I really don't know how the Potterton boiler works. It appears to operate open-loop. Other than having an overheat switch, water flow switch and fan airflow switch, there is only a flow temperature sensor. As I am considering the viability of replacing the boiler with an ASHP, common advice is to reduce the flow temperature.  I had previously tried to monitor the temperatures with the cheap LCD thermometers but found these to be both inconvenient and inaccurate (perhaps they would have been better with some thermal paste). Now I have a decent monitoring arrangement, during the recent cold spell I was able to adjust the Flow temperature to just under 70degC with the Return temperature comfortably in the 'condensing' region. I have actually been using a Drayton wireless thermostat recently. The issue with this is that it cycles the boiler every 10 minutes. If I remove the Drayton controller (i.e. configure the temperature set point very high) the boiler seems to cycle somewhat randomly, occasionally ramps up to 70degC and turns off. I suspect it is not modulating at all. If it's mild out, he house becomes a bit too warm.

We had a kitchen/diner refurbishment last year with a small extension added.  In the process, we had 2 large column radiators installed (which will probably be inadequate for ASHP use, but that's another story). Being on the ground floor, they are fed from the floor above via microbore and they rarely get hot.  I really need to get the system balanced and I have been thinking of extending my flow-return temperature monitoring. There are 15 radiators (excluding heated towel rails) so that's a lot of running around to see which order they heat up in. @tomasmcguinness has some experience, I believe.....


   
Mars reacted
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(@ianmk13)
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Joined: 1 year ago
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@sune I saw these on the Heat Geek site some time ago. They looked very interesting.  However, TRVs are not recommended if one is planning to transition to ASHPs (except possibly for bedrooms).  As I understand it, an ASHP operates best in a steady state and may not react well to apparent changes in water volume as TRVs open and close. I believe that it's more important to get the radiator balancing right by adjusting the lockshield valves as appropriate.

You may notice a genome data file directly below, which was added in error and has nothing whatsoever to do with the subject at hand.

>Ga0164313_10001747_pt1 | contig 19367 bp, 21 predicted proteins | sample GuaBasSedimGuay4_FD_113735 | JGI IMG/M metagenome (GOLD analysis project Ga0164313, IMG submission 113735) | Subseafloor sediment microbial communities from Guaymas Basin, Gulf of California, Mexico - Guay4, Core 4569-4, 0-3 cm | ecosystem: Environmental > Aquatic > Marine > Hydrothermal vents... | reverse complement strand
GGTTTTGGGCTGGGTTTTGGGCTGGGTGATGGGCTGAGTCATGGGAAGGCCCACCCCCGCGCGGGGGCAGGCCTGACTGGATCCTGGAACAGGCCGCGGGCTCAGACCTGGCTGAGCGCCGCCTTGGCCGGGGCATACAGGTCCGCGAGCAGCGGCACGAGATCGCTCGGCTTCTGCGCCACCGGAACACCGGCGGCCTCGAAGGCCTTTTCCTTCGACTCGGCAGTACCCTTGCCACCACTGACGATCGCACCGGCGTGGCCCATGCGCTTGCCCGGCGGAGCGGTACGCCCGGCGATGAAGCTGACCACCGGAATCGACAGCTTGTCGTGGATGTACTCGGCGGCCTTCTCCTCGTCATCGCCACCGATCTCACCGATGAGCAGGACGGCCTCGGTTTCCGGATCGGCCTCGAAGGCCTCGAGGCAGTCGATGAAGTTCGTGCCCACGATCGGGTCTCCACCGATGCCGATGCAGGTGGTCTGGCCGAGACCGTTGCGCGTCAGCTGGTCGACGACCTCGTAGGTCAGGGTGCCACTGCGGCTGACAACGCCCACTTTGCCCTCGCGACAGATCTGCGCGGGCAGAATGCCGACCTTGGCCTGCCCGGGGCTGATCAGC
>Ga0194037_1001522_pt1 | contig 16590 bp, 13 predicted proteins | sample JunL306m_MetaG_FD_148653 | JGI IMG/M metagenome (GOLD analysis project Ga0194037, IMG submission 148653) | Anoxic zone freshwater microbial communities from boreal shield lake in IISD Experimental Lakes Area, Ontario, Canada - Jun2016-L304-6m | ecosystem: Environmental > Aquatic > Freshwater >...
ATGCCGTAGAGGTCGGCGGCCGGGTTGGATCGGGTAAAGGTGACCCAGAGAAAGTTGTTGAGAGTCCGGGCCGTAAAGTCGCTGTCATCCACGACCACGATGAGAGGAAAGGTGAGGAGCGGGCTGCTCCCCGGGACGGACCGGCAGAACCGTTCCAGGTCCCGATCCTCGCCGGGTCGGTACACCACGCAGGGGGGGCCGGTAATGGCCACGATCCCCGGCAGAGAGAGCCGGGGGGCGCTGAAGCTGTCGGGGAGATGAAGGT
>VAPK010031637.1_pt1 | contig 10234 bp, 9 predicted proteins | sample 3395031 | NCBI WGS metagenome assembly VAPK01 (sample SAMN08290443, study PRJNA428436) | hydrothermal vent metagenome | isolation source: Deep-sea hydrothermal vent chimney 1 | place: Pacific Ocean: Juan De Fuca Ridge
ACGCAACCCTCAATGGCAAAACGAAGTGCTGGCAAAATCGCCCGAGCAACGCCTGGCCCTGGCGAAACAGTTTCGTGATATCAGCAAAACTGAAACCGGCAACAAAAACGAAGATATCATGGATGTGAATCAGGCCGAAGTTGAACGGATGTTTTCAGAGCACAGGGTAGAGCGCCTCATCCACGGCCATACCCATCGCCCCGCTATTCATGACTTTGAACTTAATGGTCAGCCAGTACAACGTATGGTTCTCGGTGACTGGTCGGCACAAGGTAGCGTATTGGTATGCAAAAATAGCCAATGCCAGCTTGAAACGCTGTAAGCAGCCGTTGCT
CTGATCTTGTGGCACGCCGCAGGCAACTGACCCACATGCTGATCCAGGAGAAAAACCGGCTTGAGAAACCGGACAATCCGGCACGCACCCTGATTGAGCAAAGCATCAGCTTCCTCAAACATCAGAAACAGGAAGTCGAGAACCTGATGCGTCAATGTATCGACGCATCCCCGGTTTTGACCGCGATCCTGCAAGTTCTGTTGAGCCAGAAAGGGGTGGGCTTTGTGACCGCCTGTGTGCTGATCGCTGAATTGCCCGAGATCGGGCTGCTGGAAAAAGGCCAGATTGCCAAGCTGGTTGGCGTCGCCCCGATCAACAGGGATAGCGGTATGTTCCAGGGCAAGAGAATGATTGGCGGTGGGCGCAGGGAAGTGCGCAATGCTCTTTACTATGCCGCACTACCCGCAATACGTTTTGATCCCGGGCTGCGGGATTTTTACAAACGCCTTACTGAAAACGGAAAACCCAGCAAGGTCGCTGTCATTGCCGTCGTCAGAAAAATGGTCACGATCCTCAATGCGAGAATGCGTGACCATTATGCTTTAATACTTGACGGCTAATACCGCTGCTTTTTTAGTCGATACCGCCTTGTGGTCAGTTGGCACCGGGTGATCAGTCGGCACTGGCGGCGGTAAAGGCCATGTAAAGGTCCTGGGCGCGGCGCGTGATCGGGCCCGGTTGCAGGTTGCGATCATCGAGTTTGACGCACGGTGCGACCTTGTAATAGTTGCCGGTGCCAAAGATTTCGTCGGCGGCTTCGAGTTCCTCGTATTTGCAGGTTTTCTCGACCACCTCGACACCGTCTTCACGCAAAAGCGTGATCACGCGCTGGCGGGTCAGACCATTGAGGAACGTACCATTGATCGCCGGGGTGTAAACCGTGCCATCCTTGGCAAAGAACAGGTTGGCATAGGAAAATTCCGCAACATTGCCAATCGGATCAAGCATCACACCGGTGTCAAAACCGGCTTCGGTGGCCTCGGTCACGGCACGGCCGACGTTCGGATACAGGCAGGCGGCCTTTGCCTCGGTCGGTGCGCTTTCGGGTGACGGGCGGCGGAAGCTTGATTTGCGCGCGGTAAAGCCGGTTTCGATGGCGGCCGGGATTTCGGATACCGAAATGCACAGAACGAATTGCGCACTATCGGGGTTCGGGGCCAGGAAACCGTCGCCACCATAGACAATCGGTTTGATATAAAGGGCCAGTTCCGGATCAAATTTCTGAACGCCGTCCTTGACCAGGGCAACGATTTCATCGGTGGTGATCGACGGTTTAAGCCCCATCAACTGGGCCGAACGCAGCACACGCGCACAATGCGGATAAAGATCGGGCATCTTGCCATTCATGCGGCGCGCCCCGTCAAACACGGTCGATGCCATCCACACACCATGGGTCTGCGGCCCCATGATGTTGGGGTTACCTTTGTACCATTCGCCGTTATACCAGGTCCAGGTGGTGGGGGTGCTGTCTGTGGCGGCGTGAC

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Sune
 Sune
(@sune)
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@ianmk13 they're not trvs as such - they are a series of fittings into which you can fit flow-settable inserts. You then add a cap to stop people fiddling, or, in rooms likely to have high thermal gains - ie solar gain or high occupancy - you can add a thermostatic head to give you a high limit. The idea very much isn't to have themostatic heads throughout.

Sustainable Groups - Renewable Heating - Local Government - Director of Firepower


   
Mars reacted
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(@tomasmcguinness)
Eminent Member Member
135 kWhs
Joined: 4 months ago
Posts: 15
Topic starter  

@ianmk13

I have some experience running around trying to check my rads and also dealing with a massive boiler.

If you attach a "smart" thermostat to an on/off controller boiler, they will turn it on and in a pattern to try and maintain an internal temperature, using a method called PID. It should be better than having the boiler do it's only cycling, but it's hard to really know. I found my TADO caused my boiler to burn gas like nobody's business.

My boiler is only three years old, so it's very advanced, but as it's 35kW, it's just stupid. I have range rated it, so it's max output is only 17.5kW, but it's minimum is around 5.5kW, which is just ridiculous. My own house's heat loss is only around 7 at -3 outside.

I'm already running a low flow of 40 with a delta T of about 6, so I'm very confident that with some minor pipe upgrades in the garage, my existing pipework will support a heat pump.

As for balancing, my system never was balanced. I suffer colder radiators upstairs and with the addition of UFH, the system's balance is completely shot. Turn that on and all the rads upstairs drop in temperature. 

As for running around checking radiators, I've taken a different (yet so far untested approach).

I've created my own sensors and software. The idea is that you can set the system up and turn the heating on. It will then track the rads and record the order in which they warm up. Once up to temperature, you can adjust each lock shield to get the desired delta T across it. I'm not working to desired output, rather just trying to get the dT the same over the system. There are some videos on my YouTube channel where I dive into more detail on this system. I hope to have a video up before February is out showing me balance the system!

image

I'm also in the process of working out the index circuit of my heating, so I can ensure my pump settings are correct. I'm building up the courage to remove the stupid pump on my UFH manifold as that's causing issues (two pumps in series).

Tom

 

 

Owner of a ridiculously oversized 35kW boiler and trying to make it as efficient as possible. 4.8kW solar PV with 5.4kWh storage. EV driver.
Follow my journey at https://www.youtube.com/@tomasmcguinness
Next big project is a heat pump!